Hedge fund Element warns of deep economic blow from new virus strain [FT]
“What you are seeing in the UK today you will see over much of continental Europe, and I don’t think markets [and] . . . policymakers are really grasping that,” [head of markets Colin] Teichholtz said. “Are policymakers getting this? Are people updating their economic forecasts for the second quarter to reflect a much worse outcome in terms of the economy being able to reopen? There is very little indication of that in forecasts….”
The pessimistic outlook from Mr Teichholtz stemmed from low vaccination rates across the EU, with countries such as Germany, France and Spain lagging behind the pace of inoculations in the US and UK…. He cautioned that lockdowns could last until June if policymakers did not take more aggressive measures across the continent to contain the virus soon.
How Options Trading Could Be Fueling a Stock Market Bubble [NYT]
The skew is evident in something called the put-call ratio, which shows how many contracts are betting on gains compared with those betting on losses through “put” options. On Friday, the 50-day moving average of that ratio was 0.42, near the lowest level in two decades. The last time it was this tilted for this long was 2000, meaning options investors are more optimistic, or greedy, than they have been in over two decades.
Together, the sudden growth in options trading and the unbridled optimism of the buyers is a market-moving force in itself.
Tishman Speyer-backed SPAC to take smart-lock maker Latch public in $1.6 bln deal [Reuters]
Under the deal, Latch will receive around $510 million in cash, including $190 million from investors such as Chamath Palihapitiya, BlackRock Inc, D1 Capital Partners and Fidelity Management & Research Company LLC…. Palihapitiya has been one of the most prolific sponsors of special purpose acquisition companies (SPAC), merging them with a range of companies, from space tourism firm Virgin Galactic Holdings Inc to home-selling platform Opendoor Technologies Inc.
Wall Street Returns to Riyadh [DealBook]
Some of Wall Street’s biggest names are scheduled to attend, mostly virtually, according to the conference’s itinerary. David Rubenstein of Carlyle is moderating a keynote panel that also includes Ray Dalio of Bridgewater Associates, Larry Fink of BlackRock, David Solomon of Goldman Sachs and Thomas Gottstein of Credit Suisse. James Gorman of Morgan Stanley will be interviewed by the CNN anchor Erin Burnett. Other executives set to appear are Steve Schwarzman of Blackstone, Masa Son of SoftBank, Adena Friedman of Nasdaq, Tom Barrack of Colony Capital and Jeffrey Ubben of Inclusive Capital…. “M.B.S. is going to be running Saudi Arabia no matter what David Solomon says or doesn’t say,” Mr. Gause of Texas A&M said, referring to the nickname of the Saudi crown prince, Mohammed bin Salman. He questioned the logic of withdrawing corporate ties from Saudi Arabia but keeping them in, say, China, which faces its own criticisms over human rights abuses.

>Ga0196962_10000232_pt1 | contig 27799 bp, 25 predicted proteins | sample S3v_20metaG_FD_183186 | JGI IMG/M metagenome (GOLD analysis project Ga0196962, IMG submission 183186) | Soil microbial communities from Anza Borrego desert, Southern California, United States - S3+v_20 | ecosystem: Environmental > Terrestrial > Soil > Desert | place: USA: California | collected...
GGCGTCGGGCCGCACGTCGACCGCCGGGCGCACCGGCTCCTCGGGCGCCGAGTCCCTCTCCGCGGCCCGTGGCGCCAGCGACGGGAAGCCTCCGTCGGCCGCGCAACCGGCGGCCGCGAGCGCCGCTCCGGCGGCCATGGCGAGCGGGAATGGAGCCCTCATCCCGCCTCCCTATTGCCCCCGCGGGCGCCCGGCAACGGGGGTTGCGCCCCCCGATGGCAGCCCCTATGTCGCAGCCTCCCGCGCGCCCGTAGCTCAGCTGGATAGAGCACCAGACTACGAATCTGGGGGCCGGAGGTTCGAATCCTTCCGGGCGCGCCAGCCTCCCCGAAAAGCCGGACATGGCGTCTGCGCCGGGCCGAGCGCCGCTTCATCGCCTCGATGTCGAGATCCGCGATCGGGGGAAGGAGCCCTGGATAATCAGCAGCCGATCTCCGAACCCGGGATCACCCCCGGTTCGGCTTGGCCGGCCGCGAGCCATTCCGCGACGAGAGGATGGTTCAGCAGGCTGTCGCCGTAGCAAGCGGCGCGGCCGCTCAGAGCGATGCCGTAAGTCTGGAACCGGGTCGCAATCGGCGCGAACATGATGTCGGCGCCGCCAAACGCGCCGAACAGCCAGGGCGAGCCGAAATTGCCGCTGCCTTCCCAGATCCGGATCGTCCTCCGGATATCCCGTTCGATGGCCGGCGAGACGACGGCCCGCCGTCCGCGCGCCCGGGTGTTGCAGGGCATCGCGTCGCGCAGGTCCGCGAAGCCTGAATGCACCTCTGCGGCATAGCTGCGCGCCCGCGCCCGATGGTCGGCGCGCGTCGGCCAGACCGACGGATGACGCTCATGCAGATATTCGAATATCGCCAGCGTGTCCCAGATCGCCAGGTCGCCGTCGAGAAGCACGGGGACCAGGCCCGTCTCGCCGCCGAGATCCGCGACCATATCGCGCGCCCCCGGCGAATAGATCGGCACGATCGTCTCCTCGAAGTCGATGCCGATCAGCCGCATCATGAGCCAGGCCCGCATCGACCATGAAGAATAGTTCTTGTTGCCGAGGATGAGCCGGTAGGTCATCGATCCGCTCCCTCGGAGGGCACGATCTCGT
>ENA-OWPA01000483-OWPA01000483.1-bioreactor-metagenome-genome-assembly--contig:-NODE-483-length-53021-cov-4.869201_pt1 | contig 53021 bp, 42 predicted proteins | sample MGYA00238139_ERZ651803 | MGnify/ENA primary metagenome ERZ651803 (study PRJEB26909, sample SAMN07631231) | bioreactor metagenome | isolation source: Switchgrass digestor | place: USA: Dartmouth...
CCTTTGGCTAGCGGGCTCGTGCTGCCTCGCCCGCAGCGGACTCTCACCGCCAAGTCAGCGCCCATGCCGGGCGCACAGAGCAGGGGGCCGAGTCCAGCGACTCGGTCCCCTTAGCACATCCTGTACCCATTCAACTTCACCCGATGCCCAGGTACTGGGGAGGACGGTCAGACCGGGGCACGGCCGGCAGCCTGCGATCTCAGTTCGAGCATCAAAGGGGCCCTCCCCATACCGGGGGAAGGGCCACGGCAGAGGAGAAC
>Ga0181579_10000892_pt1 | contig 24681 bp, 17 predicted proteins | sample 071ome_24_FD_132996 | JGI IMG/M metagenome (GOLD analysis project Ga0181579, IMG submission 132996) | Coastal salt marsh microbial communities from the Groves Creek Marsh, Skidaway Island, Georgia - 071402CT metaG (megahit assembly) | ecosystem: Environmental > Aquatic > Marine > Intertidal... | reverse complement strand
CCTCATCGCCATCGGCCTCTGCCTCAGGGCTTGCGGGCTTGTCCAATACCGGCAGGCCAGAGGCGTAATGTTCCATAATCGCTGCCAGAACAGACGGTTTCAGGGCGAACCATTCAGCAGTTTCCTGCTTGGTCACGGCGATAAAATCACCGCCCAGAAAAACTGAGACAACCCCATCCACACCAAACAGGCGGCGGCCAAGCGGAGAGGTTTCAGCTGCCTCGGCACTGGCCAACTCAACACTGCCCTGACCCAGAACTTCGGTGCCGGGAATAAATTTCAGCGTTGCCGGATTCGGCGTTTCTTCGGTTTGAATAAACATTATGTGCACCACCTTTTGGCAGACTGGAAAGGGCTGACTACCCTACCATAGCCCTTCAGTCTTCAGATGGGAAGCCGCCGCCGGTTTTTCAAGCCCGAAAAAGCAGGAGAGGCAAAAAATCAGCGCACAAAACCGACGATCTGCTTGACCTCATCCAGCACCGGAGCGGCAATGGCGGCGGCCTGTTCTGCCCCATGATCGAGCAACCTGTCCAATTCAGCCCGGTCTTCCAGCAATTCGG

Thor Halvorssen, the founder of the nonprofit Human Rights Foundation, which has funded “The Dissident,” a documentary about Mr. Khashoggi’s killing, said that those attending the event gave the crown prince valuable legitimacy. “The message is, ‘Look, the world’s money and the powerhouses of finance and industry are my puppets,’” he said.
Progressives Are Seething Over Biden’s Likely Pick for Banking Regulator [NYT]
The prospect has dismayed many progressive groups that would prefer Mehrsa Baradaran, a law professor who has written about how banks treat Black people and the poor…. Mr. Barr opposed a stricter version of the Volcker Rule, which bans banks from making risky bets with depositors’ money…. From 2015 to 2017, Mr. Barr served on an advisory board for Ripple, which uses digital currency to transfer payments around the world. Mr. Barr was long gone when, last month, Ripple and its two top executives were sued by the Securities and Exchange Commission for selling unregistered securities in the form of digital currency to raise money for the company’s operations.
Tesla sues former employee for allegedly stealing software code [CNBC]
The complaint says he began working for Tesla on December 28, 2020, and almost immediately began uploading files and scripts (written in a programming language called Python) to his Dropbox account…. Khatilov told the New York Post on Friday that the software files ended up in his Dropbox by mistake. He was trying to make a backup copy of a folder on his computer, he told the newspaper, and unintentionally moved it to Dropbox. He was was not aware Tesla was suing him until the newspaper reached out to him about the matter.